Rick Prohaska, 6 May 2014

[Note: Based on information found on Tom Gregg's Archive of the Colors website, UFE06-24 has now been identified as a "presumed" Luftwaffe Artillery (possibily anti-aircraft) Regiment Command Flag. The above speculation made during the identification process is included to enrich the final identification. - Ed. (11 May 2011) ]

I tried to explain that this red-striped pennant was, in fact, a Luftwaffe Ground Defense Unit flag, a sub-unit of a Luftwaffe Panzer ground support and defense unit. Remarks were made asking for proof, and the illustrations at this German site support my categorization and statements.
Rick Prohaska, 20 July 2017


Göring Panzer-type Flag 2 (was UFE10-47)

Image from Lou Bell, 21 September 2010

My grandfather brought this and a lot of other authentic things back. He was a medic. I can't find this flag anywhere. I saw UFE06-24 on this site, but it was red. All other flags I see are repros with HG on them. Please help.
Lou Bell, 21 September 2010

Unfortunately, we only see pictures of this flag. I would very much like the following information. What material is the flag made of (wool, nylon, polyester, etc.)? Is it sewed together, or one piece? Is the eagle stitched or painted on? How is the detailing done? What is the hoist like, how was the flag hung (rope, grommet, etc.)? Can you provide close up pictures? Is there any identifying numbers or marks anywhere?
Pete Loeser, 30 October 2010

Though I have only little knowledge about World War II flags, just a few details: The sinister facing eagle is that of the Luftwaffe (Air Force). Therefore, I don't believe that it is a flag of a (light) tank regiment (which had the colour pink, but used swallow-tail pennants in Hussar's cut in tradition of the light cavalry). It just could be the red has faded to pink, then it could be the flag of a unit of the FLAK (Air Raid Defence Forces). This is, of course, only speculation.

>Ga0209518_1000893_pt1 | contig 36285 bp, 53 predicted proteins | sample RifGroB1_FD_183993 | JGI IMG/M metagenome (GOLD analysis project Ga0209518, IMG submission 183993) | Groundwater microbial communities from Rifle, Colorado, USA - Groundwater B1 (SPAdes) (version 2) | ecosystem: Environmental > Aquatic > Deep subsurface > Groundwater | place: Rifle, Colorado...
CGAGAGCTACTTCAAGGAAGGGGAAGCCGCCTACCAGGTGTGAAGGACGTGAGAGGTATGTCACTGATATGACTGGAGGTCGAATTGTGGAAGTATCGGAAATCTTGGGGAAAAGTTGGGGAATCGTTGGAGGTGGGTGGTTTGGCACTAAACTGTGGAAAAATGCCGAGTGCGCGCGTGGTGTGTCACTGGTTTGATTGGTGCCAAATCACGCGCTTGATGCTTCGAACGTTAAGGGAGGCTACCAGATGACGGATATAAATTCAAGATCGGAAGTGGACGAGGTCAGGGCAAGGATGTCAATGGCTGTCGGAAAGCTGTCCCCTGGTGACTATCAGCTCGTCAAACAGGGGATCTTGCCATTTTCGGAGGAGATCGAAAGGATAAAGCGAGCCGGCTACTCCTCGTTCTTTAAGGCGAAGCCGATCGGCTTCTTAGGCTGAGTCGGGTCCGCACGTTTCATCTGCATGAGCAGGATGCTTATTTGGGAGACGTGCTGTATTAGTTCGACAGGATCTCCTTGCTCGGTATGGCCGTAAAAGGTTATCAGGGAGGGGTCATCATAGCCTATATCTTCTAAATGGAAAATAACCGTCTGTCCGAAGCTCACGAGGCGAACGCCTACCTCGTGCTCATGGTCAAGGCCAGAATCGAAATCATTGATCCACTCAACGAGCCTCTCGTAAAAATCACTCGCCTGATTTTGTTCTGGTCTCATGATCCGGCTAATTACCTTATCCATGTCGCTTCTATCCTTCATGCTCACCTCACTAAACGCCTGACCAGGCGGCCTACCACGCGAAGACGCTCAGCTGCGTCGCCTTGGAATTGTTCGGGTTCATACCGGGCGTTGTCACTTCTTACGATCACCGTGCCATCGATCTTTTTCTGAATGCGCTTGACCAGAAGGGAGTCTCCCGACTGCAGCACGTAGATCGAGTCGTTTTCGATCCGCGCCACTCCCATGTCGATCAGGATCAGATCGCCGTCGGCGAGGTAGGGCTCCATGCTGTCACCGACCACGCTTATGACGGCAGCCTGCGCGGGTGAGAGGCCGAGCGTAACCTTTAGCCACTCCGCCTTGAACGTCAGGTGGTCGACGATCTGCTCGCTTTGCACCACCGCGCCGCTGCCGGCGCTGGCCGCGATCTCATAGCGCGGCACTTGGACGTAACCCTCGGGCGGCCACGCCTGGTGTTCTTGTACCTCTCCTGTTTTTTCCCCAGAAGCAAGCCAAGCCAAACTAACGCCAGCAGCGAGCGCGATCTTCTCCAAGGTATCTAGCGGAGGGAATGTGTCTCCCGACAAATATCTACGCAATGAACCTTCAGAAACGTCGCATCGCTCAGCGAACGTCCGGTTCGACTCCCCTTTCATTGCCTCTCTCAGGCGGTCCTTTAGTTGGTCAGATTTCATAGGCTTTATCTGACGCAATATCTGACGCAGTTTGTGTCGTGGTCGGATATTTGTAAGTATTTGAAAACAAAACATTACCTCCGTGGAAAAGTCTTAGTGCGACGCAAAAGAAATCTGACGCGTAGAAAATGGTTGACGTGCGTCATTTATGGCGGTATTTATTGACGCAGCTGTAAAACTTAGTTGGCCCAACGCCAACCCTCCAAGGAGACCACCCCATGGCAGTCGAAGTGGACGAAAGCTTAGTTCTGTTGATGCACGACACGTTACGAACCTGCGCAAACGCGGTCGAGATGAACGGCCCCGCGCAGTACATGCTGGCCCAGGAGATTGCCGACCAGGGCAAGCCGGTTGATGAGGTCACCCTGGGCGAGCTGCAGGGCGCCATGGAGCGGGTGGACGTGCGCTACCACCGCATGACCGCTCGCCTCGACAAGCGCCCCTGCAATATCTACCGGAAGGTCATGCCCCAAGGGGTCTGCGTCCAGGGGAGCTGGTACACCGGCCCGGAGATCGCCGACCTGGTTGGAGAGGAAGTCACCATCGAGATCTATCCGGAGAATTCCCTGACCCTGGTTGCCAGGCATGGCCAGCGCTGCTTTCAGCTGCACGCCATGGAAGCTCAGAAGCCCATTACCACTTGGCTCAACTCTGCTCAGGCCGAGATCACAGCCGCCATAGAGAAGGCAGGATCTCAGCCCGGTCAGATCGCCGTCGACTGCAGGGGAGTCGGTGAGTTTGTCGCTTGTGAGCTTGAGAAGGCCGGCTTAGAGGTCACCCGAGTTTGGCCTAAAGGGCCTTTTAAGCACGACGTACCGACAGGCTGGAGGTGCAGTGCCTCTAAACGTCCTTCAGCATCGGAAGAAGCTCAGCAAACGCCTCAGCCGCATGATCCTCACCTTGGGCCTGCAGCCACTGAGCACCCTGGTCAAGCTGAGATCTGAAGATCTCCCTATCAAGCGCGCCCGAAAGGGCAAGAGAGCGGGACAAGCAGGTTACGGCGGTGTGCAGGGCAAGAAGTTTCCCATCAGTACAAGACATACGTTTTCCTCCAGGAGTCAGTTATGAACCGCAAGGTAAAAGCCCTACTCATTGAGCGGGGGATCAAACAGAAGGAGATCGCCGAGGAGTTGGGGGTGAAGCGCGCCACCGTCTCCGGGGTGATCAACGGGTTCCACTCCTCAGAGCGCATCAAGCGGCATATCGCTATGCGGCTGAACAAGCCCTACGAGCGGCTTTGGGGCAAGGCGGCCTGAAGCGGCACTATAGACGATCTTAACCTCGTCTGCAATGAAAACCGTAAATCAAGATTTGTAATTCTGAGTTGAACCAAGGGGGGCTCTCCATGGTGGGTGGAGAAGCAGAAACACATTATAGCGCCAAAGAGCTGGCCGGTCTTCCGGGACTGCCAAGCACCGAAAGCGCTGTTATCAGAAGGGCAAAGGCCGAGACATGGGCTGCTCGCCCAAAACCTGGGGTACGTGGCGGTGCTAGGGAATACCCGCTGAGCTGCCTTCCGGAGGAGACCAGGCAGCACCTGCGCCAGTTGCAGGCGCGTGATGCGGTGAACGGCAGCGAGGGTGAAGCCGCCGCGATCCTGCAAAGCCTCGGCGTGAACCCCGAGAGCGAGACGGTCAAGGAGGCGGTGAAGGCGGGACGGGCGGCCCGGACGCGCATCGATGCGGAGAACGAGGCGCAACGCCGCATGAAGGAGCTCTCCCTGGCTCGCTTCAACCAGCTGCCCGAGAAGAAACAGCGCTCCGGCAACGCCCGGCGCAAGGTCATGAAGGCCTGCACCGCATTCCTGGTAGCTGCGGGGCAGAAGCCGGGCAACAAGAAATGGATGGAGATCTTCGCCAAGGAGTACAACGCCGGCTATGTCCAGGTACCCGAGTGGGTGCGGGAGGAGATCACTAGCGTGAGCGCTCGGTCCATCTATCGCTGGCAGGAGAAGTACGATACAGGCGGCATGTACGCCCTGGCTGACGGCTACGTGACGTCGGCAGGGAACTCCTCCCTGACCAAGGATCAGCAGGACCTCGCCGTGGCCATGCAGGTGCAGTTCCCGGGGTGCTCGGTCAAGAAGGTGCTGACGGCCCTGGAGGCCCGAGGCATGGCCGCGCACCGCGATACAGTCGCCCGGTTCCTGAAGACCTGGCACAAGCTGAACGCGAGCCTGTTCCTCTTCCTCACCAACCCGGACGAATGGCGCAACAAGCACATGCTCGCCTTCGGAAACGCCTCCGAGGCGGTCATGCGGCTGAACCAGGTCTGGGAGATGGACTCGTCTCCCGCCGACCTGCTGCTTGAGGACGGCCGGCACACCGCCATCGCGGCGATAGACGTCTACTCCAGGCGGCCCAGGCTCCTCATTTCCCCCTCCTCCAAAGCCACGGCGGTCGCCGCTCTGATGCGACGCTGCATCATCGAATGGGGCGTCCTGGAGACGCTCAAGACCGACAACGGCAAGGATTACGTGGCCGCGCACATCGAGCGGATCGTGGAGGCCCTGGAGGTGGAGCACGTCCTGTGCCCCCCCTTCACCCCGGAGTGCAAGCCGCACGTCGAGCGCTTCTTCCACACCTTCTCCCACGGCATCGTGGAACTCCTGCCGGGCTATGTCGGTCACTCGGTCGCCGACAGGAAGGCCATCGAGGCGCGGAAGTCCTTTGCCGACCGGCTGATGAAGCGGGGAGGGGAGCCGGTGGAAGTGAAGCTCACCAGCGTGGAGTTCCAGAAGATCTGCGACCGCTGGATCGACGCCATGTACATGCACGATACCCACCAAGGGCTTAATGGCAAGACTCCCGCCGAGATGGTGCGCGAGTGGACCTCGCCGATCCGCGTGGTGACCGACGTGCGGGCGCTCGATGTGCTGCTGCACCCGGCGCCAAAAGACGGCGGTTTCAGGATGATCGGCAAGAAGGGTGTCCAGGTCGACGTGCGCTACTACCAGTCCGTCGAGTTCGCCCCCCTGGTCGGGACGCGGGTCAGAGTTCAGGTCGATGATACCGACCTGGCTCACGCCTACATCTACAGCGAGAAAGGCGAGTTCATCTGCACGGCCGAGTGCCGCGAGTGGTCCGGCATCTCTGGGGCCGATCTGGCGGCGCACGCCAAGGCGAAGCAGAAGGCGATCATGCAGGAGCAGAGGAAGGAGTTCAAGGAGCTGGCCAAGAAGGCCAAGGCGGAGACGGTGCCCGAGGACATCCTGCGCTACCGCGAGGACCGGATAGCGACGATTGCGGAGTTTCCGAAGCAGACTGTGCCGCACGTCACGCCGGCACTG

Klaus-Michael Schneider, 31 October 2010

[Note : Based on information found on Tom Gregg's Archive of the Colors website, UFE10-47 has now been identified as a "presumed" Antitank (Panzerjäger) Regiment Command Flag. The above speculation made during the identification process is included to enrich the final identification. - Ed. (11 May 2011)]


Göring Panzer-type Flag 3 (was UFE11-28)

Image from Tony Jones, 3 May 2011

Your UFE10-47 is very similar to one that I have, the one I saw was green and black, the one that I have is black with a gold/dark yellow centre bar, and is made of heavy material with a rope loop. The measurements are in the old imperial scale of feet and inches, I can work with this a lot easier than metric. The measurements are: 37" x 24-1/4"
Tony Jones, 3 May 2011

The color of the center stripe could indicate the gold-yellow of a command flag of a Luftwaffe cavalry unit or the lemon-yellow of a command flag of a Luftwaffe motorized signal unit depending on the tints of this image and the fading of the flag itself. Other than that it is impossible to determine what unit or the actual authenticity of this flag.
Pete Loeser, 4 May 2011

The yellow one is probably in "Hermann Göring - From Regiment to Fallschirmpanzerkorps" by Roger James Bender and George A. Petersen as well.
Peter Hans van den Muijzenberg, 7 May 2010

[Note: Based on information found on Tom Gregg's Archive of the Colors website, UFE11-28 has now been identified as a "presumed" Luftwaffe Reconnaissance Regiment Command flag. The above speculation made during the identification process is included to enrich the final identification. - Ed. (11 May 2011) ]